The death toll in Arkansas from the current flu season surpassed 200 as six additional deaths were reported in the past week to the state Department of Health.
Meanwhile, the number of new cases continued to decline, with the department downgrading the level of activity from "moderate" to "minimal."
"We're just thrilled that the flu season seems to be winding down," Jennifer Dillaha, medical director for the Health Department's immunization program, said. "It's been a very difficult year for a lot of people -- families and health care providers."
Because of delays in collecting information, it's likely the number of reported deaths, which stood at 203 as of Tuesday, will continue rising even as new flu cases continue to become less common, she said.
The death toll last month surpassed the 110 people who died in the 2014-15 season, which had been the state's deadliest since the Health Department began tracking flu deaths in 2000.
The most recent deaths included five people who were 65 or older and one person age 45-64.
The other deaths this flu season include those of five children or teenagers under age 19; 12 people age 25-44; 31 people age 45-64; and 149 people age 65 or older.
During the week that ended March 10, Arkansas was among 13 states that reported "moderate" flu activity, an indicator based on the number patients who visit the doctor with a high fever and coughs or sore throats, according to the U.S. Centers for Disease Control and Prevention.
Last week, Arkansas' status was reduced to "minimal," as the percentage of patients at doctor's offices who had flu-like symptoms fell from 2.9 percent to 1.6 percent.
Over the same period, the percentage of emergency room visits by patients with flu symptoms fell from 2.6 percent to 1.9 percent.
The declining number of cases prompted White River Medical Center in Batesville to discontinue Sunday hours at its children's clinic near the hospital earlier this month, Michele Wood, a hospital spokesman, said.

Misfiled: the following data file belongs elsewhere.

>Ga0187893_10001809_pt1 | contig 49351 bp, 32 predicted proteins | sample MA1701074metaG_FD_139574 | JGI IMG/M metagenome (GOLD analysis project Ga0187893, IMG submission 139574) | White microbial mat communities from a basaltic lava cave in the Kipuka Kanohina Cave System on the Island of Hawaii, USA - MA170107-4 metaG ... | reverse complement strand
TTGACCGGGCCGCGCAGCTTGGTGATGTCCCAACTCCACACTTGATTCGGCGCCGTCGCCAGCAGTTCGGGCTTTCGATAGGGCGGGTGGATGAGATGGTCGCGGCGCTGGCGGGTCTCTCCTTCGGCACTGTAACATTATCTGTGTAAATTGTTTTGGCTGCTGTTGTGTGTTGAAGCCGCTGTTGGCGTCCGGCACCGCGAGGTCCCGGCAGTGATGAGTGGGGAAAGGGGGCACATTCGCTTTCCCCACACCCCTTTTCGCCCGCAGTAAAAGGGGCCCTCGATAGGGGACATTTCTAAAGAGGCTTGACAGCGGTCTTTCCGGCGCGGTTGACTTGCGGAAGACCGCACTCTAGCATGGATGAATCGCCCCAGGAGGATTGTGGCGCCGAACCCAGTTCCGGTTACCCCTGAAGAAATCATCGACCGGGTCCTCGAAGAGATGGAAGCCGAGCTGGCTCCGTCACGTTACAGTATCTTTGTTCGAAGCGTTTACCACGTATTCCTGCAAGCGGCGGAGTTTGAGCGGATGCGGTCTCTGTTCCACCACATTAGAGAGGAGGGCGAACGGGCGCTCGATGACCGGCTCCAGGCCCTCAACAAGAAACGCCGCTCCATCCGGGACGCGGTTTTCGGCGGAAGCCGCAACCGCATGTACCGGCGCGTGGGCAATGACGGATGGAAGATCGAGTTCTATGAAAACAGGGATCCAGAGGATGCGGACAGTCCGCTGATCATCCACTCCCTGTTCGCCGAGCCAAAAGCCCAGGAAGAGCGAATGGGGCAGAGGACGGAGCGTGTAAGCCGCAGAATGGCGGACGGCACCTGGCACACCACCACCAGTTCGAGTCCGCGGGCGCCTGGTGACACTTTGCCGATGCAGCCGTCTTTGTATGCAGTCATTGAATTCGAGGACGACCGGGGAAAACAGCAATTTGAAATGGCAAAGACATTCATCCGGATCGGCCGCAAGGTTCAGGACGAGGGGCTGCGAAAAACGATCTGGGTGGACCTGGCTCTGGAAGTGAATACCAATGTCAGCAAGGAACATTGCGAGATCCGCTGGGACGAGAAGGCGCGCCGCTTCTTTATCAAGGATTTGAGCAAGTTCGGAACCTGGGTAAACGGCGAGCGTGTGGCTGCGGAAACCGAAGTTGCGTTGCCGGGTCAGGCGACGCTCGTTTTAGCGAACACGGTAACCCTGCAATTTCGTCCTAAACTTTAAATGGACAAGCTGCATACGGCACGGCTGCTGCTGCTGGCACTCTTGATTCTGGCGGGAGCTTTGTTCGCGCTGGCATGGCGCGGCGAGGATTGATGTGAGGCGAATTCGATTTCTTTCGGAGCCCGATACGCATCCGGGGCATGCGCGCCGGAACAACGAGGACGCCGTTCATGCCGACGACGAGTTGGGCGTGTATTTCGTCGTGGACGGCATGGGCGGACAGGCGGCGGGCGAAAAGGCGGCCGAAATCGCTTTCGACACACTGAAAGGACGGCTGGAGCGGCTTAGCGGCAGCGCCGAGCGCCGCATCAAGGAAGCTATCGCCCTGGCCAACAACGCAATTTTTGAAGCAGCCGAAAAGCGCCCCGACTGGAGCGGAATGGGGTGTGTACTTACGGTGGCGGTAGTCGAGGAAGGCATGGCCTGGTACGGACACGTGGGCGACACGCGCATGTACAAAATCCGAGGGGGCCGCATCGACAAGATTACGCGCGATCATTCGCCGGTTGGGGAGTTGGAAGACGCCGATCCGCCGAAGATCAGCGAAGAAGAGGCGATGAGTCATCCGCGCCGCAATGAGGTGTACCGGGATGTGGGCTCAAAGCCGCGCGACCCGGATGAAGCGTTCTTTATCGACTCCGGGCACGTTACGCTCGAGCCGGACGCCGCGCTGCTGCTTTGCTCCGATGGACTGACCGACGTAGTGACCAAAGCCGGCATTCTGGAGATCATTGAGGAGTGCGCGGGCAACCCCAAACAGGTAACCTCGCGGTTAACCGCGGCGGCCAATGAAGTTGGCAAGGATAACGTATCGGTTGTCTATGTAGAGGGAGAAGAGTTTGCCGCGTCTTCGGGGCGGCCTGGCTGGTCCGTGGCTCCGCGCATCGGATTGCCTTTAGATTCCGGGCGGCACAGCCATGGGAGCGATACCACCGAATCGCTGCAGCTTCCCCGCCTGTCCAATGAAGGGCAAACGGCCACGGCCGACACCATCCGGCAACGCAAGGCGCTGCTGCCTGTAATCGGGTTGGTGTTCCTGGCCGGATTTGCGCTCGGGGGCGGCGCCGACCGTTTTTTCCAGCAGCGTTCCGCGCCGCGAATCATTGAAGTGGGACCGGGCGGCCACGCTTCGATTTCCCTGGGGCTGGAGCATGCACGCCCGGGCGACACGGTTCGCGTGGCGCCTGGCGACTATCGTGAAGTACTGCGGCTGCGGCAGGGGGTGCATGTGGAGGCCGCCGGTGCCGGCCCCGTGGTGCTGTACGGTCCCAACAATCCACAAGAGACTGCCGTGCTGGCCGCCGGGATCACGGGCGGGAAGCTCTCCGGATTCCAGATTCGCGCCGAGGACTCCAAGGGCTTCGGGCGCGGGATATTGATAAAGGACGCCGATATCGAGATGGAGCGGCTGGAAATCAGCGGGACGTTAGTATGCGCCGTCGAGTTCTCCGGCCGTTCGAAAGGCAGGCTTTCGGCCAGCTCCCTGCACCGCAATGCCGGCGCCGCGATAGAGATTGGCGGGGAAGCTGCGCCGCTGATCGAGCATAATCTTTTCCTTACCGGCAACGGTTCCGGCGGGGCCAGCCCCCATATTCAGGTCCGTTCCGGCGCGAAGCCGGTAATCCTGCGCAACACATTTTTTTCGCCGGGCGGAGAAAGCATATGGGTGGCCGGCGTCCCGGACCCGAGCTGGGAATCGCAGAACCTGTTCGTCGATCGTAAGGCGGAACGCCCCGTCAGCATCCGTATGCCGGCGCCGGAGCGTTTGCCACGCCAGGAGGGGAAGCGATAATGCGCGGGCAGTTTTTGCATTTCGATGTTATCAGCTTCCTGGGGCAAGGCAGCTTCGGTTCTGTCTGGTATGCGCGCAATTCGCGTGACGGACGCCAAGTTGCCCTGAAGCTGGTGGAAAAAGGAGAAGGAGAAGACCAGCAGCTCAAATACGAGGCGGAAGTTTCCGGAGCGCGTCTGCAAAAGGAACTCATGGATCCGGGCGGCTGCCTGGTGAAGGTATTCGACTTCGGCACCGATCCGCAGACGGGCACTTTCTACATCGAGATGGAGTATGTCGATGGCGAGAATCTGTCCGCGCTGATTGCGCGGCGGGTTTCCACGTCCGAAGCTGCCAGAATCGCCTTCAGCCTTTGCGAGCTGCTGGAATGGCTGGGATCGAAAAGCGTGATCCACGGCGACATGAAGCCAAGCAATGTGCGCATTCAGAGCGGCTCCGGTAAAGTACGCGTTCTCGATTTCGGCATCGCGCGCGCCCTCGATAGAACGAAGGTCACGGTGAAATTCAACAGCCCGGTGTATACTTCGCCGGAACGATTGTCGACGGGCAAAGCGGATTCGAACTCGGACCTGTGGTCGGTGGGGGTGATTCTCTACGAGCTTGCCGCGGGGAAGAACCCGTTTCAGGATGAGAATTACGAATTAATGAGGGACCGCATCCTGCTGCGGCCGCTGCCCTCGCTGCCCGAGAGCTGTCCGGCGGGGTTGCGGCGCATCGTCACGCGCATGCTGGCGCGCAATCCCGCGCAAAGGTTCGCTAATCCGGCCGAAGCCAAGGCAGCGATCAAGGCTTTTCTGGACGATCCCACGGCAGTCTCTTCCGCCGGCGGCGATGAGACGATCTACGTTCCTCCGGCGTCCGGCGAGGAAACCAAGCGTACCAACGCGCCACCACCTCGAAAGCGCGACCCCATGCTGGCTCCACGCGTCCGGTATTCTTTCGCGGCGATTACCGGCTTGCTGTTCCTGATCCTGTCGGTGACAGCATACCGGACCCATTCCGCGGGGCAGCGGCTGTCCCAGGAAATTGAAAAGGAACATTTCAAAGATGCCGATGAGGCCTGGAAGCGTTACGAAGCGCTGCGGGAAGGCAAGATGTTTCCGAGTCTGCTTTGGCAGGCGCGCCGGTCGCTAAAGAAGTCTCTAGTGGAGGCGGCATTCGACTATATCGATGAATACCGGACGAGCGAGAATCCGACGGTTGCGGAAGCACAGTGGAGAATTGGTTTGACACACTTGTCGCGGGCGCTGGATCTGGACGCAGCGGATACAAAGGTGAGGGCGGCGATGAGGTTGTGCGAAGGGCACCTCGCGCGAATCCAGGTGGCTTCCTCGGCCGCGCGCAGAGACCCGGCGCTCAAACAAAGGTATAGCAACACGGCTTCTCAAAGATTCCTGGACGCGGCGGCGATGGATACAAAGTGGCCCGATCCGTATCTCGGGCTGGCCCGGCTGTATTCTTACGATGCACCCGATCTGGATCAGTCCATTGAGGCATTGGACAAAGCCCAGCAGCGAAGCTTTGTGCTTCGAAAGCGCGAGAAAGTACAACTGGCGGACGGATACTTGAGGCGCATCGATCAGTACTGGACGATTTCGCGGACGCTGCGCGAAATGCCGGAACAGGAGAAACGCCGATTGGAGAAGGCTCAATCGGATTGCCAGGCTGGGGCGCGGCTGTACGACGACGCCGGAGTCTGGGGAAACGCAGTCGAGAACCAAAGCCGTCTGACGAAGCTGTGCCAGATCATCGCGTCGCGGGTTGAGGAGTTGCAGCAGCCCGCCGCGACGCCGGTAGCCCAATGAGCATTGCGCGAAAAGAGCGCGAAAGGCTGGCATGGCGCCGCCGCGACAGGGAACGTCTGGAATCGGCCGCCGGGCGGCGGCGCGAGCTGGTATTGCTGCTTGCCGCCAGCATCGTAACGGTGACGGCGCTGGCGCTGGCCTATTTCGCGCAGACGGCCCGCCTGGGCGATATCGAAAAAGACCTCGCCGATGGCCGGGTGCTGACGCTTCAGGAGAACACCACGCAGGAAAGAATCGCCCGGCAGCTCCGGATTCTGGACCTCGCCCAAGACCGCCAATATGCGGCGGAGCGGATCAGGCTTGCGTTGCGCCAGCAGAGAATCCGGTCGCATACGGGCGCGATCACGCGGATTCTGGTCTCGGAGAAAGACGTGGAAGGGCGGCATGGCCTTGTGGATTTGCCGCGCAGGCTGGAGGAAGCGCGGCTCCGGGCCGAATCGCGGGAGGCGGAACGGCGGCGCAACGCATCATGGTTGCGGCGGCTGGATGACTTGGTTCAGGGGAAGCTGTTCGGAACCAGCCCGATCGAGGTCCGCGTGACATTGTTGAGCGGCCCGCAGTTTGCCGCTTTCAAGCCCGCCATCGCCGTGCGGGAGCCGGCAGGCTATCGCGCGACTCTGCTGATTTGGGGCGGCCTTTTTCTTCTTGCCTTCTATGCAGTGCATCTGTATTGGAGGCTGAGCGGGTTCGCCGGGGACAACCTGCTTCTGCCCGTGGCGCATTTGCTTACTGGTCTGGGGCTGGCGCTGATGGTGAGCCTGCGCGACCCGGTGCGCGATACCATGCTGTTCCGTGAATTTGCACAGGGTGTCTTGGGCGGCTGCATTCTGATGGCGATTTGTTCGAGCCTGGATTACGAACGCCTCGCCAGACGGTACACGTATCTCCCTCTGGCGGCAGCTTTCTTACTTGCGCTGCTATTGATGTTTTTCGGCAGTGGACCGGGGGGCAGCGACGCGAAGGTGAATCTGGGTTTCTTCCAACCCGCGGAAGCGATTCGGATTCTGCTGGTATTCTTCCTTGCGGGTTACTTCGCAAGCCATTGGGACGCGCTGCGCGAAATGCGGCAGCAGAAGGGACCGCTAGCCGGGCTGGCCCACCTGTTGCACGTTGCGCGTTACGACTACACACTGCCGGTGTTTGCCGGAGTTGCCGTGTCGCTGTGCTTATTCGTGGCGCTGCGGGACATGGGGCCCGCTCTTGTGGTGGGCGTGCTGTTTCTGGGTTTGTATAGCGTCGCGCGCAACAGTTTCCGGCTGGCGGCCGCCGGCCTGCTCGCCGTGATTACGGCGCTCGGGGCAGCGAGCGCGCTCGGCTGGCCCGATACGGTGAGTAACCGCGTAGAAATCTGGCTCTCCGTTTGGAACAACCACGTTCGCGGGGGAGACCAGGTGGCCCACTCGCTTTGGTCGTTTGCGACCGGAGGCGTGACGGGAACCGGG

But the hospital plans to continue keeping another clinic open on weekends for at least a few more months, she said.
While not as many patients are coming in with the flu, the clinic has continued to treat patients with strep throat and other ailments, she said.
Of the people who have died from the flu this season, at least 42 had been vaccinated against the flu and 84 had not, Health Department spokesman Meg Mirivel said. Whether any of the others who died had been vaccinated hadn't been determined, she said.
Dillaha said the shot is still available at no charge to patients from the Health Department's county offices.
Those who haven't gotten the shot may still want to get one, she said, especially if they live in areas where the flu is still circulating or if they are planning to visit the Southern Hemisphere, where the flu season typically starts in April.
Even in the United States, it's possible to get the flu during the summer. Immunity from the flu shot lasts for about a year, she said.
"It can make a big difference for someone's vacation being ruined or just being so sick you end up having to go to the hospital," she said.
Metro on 03/21/2018
Print Headline: Six flu deaths drive season's toll above 200